Does AMP-Activated Protein Kinase Couple Inhibition of Mitochondrial Oxidative Phosphorylation by Hypoxia to Calcium Signaling in O2-Sensing Cells?

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Specialized O2-sensing cells exhibit a particularly low threshold to regulation by O2 supply and function to maintain arterial pO2 within physiological limits. For example, hypoxic pulmonary vasoconstriction optimizes ventilation-perfusion matching in the lung, whereas carotid body excitation elicits corrective cardio-respiratory reflexes. It is generally accepted that relatively mild hypoxia inhibits mitochondrial oxidative phosphorylation in O2-sensing cells, thereby mediating, in part, cell activation. However, the mechanism by which this process couples to Ca2+ signaling mechanisms remains elusive, and investigation of previous hypotheses has generated contrary data and failed to unite the field. We propose that a rise in the cellular AMP/ATP ratio activates AMP-activated protein kinase and thereby evokes Ca2+ signals in O2-sensing cells. Co-immunoprecipitation identified three possible AMP-activated protein kinase subunit isoform combinations in pulmonary arterial myocytes, with α1β2γ1 predominant. Furthermore, their tissue-specific distribution suggested that the AMP-activated protein kinase-α1 catalytic isoform may contribute, via amplification of the metabolic signal, to the pulmonary selectivity required for hypoxic pulmonary vasoconstriction. Immunocytochemistry showed AMP-activated protein kinase-α1 to be located throughout the cytoplasm of pulmonary arterial myocytes. In contrast, it was targeted to the plasma membrane in carotid body glomus cells. Consistent with these observations and the effects of hypoxia, stimulation of AMP-activated protein kinase by phenformin or 5-aminoimidazole-4-carboxamide-riboside elicited discrete Ca2+ signaling mechanisms in each cell type, namely cyclic ADP-ribose-dependent Ca2+ mobilization from the sarcoplasmic reticulum via ryanodine receptors in pulmonary arterial myocytes and transmembrane Ca2+ influx into carotid body glomus cells. Thus, metabolic sensing by AMP-activated protein kinase may mediate chemotransduction by hypoxia.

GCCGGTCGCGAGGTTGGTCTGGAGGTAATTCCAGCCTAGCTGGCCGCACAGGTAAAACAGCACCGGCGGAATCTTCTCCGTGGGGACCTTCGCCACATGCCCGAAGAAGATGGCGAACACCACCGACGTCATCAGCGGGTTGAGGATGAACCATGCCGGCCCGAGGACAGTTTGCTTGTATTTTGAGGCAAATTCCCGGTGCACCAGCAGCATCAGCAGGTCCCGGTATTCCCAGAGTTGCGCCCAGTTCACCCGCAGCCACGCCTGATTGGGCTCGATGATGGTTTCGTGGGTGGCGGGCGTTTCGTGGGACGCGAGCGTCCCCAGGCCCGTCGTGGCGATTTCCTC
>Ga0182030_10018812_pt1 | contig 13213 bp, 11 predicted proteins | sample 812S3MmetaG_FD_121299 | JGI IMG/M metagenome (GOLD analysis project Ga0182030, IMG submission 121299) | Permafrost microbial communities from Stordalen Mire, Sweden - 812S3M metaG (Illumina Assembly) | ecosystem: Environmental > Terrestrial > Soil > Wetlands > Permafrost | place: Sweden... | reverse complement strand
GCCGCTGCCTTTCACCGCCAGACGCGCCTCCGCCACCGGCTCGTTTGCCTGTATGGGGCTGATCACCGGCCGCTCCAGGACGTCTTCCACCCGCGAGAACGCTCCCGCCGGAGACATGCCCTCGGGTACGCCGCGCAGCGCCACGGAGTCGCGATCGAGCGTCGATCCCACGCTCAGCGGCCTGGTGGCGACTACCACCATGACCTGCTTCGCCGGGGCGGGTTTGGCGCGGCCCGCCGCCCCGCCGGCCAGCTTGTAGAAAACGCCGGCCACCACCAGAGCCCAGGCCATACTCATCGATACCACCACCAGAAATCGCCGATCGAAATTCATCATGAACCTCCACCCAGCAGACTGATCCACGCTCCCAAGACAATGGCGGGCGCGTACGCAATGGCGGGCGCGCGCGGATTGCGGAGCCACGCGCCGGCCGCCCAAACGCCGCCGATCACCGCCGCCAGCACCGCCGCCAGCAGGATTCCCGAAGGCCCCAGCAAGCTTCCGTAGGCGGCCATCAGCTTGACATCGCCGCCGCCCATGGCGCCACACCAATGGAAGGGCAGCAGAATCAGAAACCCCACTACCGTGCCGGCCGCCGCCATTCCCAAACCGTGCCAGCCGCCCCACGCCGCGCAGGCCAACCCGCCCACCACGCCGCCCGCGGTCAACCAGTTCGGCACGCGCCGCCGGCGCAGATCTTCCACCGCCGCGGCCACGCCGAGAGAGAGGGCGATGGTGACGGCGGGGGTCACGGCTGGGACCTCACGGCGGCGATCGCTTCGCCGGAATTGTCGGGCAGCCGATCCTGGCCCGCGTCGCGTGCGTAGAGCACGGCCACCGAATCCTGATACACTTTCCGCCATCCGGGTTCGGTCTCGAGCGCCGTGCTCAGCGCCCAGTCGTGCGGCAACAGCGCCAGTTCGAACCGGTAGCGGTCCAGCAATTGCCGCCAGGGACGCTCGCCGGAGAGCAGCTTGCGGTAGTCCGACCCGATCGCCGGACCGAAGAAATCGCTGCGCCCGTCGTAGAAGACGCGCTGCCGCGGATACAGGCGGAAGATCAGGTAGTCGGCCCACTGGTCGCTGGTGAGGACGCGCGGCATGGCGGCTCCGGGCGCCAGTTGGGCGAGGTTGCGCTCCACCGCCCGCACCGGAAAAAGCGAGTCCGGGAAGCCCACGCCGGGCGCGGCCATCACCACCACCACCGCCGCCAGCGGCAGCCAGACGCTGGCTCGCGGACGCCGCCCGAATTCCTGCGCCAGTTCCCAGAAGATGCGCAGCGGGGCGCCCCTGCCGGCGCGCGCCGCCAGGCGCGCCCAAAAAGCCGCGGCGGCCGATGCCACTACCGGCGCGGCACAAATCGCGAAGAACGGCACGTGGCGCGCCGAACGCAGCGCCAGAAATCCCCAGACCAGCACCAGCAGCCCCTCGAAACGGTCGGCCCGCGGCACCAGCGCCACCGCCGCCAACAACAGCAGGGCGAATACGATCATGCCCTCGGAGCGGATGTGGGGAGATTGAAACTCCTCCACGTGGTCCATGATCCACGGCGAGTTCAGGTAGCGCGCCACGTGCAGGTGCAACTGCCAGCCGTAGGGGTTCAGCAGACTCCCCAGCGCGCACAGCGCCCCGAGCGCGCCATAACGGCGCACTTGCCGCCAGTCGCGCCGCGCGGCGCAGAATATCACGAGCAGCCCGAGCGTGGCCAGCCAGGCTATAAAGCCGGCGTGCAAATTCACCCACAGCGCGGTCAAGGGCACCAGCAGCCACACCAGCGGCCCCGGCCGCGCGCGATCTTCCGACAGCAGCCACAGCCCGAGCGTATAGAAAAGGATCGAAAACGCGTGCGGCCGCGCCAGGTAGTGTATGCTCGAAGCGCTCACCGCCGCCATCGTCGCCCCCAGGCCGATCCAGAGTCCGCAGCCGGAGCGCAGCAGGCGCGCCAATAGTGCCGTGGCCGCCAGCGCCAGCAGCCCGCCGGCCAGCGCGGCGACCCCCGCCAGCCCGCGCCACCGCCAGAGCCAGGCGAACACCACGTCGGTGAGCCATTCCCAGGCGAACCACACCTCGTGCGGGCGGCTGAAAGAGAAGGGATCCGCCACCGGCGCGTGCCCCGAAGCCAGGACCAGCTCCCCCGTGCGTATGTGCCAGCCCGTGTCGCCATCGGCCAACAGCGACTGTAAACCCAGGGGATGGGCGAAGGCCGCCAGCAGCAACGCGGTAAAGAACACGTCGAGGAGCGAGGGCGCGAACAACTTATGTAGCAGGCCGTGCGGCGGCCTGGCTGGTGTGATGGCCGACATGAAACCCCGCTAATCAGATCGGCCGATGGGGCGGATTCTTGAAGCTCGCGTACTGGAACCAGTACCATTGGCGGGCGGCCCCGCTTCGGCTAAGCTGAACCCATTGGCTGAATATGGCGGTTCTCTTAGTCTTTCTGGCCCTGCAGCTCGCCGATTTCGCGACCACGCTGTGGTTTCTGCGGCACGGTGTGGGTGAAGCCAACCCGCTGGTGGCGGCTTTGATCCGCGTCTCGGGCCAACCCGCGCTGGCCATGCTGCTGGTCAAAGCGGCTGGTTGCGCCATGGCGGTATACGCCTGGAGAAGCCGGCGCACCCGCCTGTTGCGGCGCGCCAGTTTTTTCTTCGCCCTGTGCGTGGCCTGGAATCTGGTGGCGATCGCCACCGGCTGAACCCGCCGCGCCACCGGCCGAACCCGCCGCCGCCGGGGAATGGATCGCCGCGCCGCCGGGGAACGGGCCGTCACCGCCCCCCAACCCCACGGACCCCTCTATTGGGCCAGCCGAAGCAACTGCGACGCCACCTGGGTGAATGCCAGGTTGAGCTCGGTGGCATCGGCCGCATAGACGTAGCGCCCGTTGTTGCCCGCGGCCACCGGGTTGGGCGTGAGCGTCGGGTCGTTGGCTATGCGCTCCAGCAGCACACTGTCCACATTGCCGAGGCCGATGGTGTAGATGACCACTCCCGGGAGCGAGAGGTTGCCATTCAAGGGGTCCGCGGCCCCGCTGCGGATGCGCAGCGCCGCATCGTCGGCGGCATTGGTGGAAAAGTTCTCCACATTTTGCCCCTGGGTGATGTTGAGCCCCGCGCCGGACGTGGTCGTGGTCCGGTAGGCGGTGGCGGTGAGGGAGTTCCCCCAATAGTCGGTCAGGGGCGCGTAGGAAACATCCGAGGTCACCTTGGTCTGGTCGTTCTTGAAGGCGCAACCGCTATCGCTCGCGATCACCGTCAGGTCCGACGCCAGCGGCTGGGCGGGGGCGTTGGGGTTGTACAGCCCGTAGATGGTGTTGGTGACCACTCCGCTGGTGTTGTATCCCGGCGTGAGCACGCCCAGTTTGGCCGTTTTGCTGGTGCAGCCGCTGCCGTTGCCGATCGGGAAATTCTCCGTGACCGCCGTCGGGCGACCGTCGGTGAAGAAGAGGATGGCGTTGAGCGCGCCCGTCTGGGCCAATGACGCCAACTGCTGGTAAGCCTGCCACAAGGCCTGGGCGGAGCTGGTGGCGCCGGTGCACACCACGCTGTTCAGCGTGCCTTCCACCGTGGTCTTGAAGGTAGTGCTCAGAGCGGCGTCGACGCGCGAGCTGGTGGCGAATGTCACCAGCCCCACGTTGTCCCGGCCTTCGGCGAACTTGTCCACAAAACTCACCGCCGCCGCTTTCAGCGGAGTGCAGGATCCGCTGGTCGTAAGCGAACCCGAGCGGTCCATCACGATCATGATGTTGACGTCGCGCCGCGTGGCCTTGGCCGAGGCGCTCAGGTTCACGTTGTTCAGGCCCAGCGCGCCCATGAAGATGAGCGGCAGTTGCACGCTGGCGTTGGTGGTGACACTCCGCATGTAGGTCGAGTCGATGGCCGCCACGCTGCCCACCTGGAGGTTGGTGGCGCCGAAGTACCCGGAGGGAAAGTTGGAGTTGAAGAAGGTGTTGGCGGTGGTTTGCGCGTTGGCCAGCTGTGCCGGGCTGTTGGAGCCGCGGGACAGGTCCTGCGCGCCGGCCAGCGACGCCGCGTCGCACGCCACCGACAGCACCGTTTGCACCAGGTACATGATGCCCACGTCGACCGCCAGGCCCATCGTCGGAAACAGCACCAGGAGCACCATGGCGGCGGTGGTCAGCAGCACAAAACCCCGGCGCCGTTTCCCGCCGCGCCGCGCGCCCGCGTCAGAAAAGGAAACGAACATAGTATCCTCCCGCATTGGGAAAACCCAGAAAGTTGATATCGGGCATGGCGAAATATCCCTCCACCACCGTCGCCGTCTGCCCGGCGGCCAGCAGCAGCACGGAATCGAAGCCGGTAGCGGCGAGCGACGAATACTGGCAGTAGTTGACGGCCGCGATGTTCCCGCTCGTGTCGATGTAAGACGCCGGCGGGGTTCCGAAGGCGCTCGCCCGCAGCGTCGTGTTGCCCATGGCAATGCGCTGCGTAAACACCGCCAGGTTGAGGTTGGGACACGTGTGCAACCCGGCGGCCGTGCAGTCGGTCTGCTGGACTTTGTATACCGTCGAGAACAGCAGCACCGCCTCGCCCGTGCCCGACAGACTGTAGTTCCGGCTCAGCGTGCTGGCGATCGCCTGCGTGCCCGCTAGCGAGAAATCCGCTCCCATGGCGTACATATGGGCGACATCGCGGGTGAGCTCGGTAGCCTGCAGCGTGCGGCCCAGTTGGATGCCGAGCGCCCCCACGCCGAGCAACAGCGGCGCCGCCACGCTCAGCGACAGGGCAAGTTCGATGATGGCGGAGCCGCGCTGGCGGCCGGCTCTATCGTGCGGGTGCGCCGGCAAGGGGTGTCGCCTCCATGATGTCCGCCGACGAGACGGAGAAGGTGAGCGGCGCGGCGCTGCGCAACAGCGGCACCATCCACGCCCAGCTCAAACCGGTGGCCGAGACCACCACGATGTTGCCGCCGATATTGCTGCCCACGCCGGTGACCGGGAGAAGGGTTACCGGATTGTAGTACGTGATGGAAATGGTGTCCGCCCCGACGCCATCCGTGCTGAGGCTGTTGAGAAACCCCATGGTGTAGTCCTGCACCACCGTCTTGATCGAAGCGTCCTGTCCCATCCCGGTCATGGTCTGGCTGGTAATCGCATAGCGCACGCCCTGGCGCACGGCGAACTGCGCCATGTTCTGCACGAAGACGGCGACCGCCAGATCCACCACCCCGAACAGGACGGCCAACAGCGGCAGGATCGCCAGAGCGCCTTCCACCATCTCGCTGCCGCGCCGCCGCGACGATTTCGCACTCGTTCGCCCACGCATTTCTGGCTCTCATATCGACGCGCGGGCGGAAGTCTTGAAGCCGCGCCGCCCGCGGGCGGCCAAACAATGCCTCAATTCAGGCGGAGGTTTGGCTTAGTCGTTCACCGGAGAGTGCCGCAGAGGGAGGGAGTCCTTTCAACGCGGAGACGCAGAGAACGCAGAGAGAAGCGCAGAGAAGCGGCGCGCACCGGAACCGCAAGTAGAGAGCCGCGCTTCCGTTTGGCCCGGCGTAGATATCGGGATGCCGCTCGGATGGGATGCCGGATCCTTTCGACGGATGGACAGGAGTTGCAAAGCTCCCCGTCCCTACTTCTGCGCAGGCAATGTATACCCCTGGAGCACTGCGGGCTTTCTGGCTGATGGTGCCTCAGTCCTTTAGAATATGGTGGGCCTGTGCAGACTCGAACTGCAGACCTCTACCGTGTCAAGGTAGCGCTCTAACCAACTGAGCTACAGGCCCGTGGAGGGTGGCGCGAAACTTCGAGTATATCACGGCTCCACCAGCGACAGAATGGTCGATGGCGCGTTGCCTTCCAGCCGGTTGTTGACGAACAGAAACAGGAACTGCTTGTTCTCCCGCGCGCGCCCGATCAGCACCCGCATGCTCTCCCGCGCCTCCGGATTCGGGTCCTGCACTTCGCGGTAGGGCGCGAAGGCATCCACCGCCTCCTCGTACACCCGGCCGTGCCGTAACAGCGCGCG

A correction to this article appears in The Journal of Biological Chemistry, 281(29), pg. 20660, 2006.



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